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Postwar Justice

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A Call for Information on War Criminals

Central Jewish Historical Commission (Poland) call for justice documents and testimonies of Nazi crimes 1949.
Courtesy of the Jewish Historical Institute, Warsaw
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tags: activism community law & the courts

type: Letter

Some of the earliest efforts to gather evidence about the Holocaust took place within Jewish communities during World War II. These undertakings included secret archives like Oyneg Shabes, which was founded in the Warsaw ghetto by Emanuel Ringelblum in 1940.1 After the war, newly established Jewish historical commissions and documentation centers launched several archival and documentary projects that continued this work. Their findings would provide important evidence in postwar trials of German perpetrators and non-German collaborators.2

The Central Jewish Historical Commission (later the Jewish Historical Institute) in Poland opened at least 25 regional branches within a year of its founding in August 1944. Growing rapidly into the first large-scale Holocaust research center, the commission gathered almost 4,000 interviews with Holocaust survivors. These interviews formed the basis for 38 books published in the first three years of its operation.3

The featured memorandum was drafted by the commission in 1947. It was distributed to the local branches of the commission's parent organization, the Central Committee of Jews in Poland. The memorandum highlights the commission's activities and announces its intention to expand efforts to investigate and prosecute war criminals. The authors provide a detailed list of those people they wished to charge, from high-ranking Nazis to local collaborators “over the whole of Poland.”4 They urged that every member of the Jewish community should join in the pursuit of justice so that "not a single German criminal should slip away."

The featured source shows how the commission's efforts to pursue justice conflicted with Allied policies. The memorandum's disdain for the "Anglo-saxon defenders of 'oppressed Germans'" hints at escalating tensions within the Allied zones of occupation in Germany. It also points to the deepening politicization of the commission’s work. By 1948, its activities fell fully under the influence of the Polish Communist party (known as the Polish United Workers Party). By 1950, the commission's founders—like thousands of other Polish Jews—had fled the country.5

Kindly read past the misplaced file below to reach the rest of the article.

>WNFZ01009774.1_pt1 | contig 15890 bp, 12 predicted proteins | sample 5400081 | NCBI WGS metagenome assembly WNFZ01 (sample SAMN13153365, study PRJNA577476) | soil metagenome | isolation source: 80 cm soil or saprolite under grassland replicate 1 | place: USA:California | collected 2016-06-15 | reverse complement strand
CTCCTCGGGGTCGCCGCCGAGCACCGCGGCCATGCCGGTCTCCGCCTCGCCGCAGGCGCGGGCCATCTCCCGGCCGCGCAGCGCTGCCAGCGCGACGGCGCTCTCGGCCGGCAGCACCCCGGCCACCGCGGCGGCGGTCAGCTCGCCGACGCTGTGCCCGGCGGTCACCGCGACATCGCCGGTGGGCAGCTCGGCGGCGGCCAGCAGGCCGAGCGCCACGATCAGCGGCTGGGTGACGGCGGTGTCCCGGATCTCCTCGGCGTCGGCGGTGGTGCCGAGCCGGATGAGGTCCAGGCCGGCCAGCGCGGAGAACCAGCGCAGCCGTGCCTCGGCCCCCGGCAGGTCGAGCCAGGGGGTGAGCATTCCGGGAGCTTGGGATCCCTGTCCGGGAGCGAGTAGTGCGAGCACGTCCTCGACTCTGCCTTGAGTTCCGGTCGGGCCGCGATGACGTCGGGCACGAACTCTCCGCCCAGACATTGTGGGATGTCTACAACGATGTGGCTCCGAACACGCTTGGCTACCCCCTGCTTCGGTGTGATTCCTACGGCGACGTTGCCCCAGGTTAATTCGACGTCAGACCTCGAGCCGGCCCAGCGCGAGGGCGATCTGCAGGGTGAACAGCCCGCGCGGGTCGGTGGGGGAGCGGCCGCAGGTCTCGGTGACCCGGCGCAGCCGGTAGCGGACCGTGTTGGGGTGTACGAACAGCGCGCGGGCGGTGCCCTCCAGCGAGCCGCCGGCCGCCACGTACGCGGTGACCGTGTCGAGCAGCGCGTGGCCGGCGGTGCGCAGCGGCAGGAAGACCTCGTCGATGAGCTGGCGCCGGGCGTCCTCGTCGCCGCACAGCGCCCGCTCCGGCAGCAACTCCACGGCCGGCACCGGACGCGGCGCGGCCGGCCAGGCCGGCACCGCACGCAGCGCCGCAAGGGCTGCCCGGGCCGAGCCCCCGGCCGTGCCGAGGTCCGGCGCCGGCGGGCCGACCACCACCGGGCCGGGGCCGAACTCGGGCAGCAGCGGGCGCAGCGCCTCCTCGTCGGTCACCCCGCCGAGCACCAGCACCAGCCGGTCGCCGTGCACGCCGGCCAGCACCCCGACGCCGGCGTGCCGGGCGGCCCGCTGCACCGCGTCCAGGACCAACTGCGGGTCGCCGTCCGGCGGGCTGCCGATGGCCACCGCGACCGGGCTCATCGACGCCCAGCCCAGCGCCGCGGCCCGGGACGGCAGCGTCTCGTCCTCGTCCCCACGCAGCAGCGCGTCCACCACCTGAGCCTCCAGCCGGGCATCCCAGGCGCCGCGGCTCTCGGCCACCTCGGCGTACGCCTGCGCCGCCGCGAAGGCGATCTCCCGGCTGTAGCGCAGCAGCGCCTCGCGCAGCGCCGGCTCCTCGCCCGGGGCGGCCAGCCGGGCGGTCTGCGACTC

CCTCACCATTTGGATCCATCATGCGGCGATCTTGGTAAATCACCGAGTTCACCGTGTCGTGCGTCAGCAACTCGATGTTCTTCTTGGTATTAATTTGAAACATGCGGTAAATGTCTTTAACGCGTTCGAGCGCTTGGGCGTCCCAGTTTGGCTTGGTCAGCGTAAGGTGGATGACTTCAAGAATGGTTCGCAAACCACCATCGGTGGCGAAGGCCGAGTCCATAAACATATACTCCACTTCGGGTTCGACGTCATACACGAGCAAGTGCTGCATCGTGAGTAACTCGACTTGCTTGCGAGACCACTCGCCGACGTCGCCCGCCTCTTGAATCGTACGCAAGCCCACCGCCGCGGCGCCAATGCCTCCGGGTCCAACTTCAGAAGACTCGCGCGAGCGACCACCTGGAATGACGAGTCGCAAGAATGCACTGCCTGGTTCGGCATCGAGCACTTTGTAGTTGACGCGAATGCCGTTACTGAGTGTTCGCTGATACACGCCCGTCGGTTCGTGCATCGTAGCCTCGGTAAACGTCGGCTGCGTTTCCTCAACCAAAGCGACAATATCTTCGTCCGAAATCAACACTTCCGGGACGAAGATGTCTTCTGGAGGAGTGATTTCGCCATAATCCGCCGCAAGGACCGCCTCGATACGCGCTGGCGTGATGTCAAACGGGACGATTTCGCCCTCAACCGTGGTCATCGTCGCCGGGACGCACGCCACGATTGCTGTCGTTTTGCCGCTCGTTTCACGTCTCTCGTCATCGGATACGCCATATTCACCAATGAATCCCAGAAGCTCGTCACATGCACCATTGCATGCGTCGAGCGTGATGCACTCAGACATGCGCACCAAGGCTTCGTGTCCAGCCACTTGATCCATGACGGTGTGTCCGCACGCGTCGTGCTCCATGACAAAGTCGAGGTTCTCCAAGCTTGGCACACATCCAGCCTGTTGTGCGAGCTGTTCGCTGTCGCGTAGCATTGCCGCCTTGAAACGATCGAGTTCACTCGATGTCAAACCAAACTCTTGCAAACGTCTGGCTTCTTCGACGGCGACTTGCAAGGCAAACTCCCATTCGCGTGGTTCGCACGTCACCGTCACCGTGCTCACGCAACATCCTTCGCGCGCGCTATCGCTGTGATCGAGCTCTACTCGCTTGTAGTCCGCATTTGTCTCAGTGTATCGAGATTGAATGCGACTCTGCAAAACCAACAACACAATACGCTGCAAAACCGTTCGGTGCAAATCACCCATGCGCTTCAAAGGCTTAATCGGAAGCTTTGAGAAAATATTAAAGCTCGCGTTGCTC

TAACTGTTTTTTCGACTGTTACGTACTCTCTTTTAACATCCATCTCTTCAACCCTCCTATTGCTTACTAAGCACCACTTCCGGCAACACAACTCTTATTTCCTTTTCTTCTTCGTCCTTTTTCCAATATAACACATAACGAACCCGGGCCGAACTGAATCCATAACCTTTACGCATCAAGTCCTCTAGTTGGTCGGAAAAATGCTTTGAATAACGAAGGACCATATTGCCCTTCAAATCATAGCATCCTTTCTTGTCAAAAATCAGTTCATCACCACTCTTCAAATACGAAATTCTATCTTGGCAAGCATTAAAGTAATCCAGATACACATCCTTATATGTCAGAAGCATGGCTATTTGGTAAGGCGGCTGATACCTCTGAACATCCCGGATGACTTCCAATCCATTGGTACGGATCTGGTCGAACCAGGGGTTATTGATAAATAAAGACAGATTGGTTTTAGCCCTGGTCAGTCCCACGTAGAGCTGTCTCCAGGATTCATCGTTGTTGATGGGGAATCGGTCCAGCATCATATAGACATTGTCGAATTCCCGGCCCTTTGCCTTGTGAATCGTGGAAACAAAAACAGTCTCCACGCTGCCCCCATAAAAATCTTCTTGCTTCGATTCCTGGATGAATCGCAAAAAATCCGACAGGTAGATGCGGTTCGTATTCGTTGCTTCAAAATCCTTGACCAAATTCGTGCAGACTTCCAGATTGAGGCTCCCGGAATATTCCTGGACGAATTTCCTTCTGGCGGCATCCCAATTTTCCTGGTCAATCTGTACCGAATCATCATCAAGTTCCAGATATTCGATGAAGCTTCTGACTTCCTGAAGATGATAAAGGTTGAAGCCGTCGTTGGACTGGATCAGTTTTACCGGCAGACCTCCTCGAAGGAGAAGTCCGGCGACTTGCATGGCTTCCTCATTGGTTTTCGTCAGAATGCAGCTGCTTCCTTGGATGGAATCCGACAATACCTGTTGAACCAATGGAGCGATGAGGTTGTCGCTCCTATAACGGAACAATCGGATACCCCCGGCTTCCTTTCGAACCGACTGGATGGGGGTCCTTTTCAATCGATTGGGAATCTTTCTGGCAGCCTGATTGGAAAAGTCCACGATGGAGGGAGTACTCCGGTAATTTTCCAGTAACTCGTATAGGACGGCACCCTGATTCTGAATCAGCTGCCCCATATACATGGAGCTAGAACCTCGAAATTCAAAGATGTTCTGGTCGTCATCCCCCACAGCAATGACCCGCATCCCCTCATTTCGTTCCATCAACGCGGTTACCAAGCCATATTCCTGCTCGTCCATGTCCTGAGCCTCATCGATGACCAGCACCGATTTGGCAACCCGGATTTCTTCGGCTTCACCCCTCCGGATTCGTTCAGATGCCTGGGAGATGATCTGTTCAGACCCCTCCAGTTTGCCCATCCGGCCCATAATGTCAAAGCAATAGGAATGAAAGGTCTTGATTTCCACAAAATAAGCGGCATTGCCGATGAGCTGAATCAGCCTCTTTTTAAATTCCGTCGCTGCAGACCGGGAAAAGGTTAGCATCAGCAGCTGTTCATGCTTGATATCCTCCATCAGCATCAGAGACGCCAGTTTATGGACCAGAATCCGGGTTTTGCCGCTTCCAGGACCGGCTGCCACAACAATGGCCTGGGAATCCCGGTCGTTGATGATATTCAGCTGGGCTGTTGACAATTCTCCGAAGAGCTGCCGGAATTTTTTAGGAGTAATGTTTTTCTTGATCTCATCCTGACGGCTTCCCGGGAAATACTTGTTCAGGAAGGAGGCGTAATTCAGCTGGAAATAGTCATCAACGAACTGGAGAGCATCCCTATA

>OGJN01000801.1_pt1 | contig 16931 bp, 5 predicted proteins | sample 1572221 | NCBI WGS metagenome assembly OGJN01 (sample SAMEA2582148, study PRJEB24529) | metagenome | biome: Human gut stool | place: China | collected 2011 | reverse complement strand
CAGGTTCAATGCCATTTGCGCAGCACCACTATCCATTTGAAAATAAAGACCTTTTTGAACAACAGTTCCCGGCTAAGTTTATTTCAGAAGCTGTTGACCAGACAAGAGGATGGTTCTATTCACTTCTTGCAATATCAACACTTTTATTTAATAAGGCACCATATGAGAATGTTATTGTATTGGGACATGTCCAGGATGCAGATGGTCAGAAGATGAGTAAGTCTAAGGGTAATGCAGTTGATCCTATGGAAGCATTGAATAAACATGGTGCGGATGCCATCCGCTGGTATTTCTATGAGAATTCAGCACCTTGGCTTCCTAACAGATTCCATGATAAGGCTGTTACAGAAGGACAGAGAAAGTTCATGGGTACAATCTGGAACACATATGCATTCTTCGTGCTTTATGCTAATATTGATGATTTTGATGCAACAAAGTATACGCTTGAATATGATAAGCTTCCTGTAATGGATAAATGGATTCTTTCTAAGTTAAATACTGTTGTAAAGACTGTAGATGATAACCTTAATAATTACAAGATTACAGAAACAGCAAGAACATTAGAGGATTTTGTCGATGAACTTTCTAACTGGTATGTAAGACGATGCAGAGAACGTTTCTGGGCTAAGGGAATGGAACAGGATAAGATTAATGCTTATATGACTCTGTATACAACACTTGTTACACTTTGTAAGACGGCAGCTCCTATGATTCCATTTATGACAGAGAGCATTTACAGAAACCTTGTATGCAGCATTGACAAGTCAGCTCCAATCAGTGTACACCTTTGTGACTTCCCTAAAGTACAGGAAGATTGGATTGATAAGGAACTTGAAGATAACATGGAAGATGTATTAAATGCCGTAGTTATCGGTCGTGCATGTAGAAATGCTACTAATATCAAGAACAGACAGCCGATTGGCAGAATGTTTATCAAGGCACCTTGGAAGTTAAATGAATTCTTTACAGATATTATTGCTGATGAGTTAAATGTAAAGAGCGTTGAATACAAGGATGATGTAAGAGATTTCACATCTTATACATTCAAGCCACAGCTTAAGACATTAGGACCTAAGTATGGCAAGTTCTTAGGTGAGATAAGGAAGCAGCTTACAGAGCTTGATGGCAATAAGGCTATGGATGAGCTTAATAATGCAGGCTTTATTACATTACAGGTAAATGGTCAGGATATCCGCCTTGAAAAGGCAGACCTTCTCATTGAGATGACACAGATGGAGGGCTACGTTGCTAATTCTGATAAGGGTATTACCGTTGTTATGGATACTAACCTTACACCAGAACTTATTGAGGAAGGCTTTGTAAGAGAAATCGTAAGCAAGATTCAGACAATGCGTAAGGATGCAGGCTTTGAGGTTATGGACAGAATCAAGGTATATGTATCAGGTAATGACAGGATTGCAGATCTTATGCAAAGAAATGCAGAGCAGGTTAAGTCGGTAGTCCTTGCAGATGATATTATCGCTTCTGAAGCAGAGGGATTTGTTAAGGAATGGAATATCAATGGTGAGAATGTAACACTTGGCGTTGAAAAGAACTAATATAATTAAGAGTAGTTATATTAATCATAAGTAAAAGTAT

For more on Ringelblum and the Oneg Shabbat archive, see Samuel D. Kassow, Who Will Write Our History? Emanuel Ringelblum, the Warsaw Ghetto, and the Oyneg Shabes Archive (Bloomington: Indiana University Press, 2007). 

For more on Jewish organizations' efforts to collect Holocaust documentation in postwar Europe, see Laura Jockusch, Collect and Record! Jewish Holocaust Documentation in Early Postwar Europe (New York: Oxford University Press, 2012).

For more on Jewish historical commissions in postwar Poland, see the related Experiencing History item, Moyshe Feygnboym: "Why Historical Commissions?".

This push built on the commission's first post-liberation campaigns to collect testimony from Jewish survivors in Poland. For more information, see the Experiencing History item, Testimony of Fiszl Kuszner.

For more information on the history of the Central Jewish Historical Commission, see Eleonora Bergman, ed., Jewish Historical Institute: The First Fifty Years, 1947–1997, Conference Papers, trans. Robert L. Kirkland, III (Warsaw: ŻIH, 1996).

Reference to the Moscow Declaration of October 30, 1943, according to which Nazi war criminals were to be extradited to the country where they committed their crimes.

A historical commission aimed at preserving records of the Holocaust, set up by the Central Committee of Jews in Poland in August 1944. See the item Testimony of Fiszl Kuszner in this Collection for further detail.

The Union of Jewish Former Participants in the Armed Struggle Against Fascism, an organization of Jewish World War II veterans existing between 1947 and 1950.

The Union of Former Political Prisoners of Nazi Prisons and Concentration Camps, an organization set up in February 1946, gathering former inmates of German prisons and concentration camps and focusing mainly on commemorating the Polish struggle against fascism.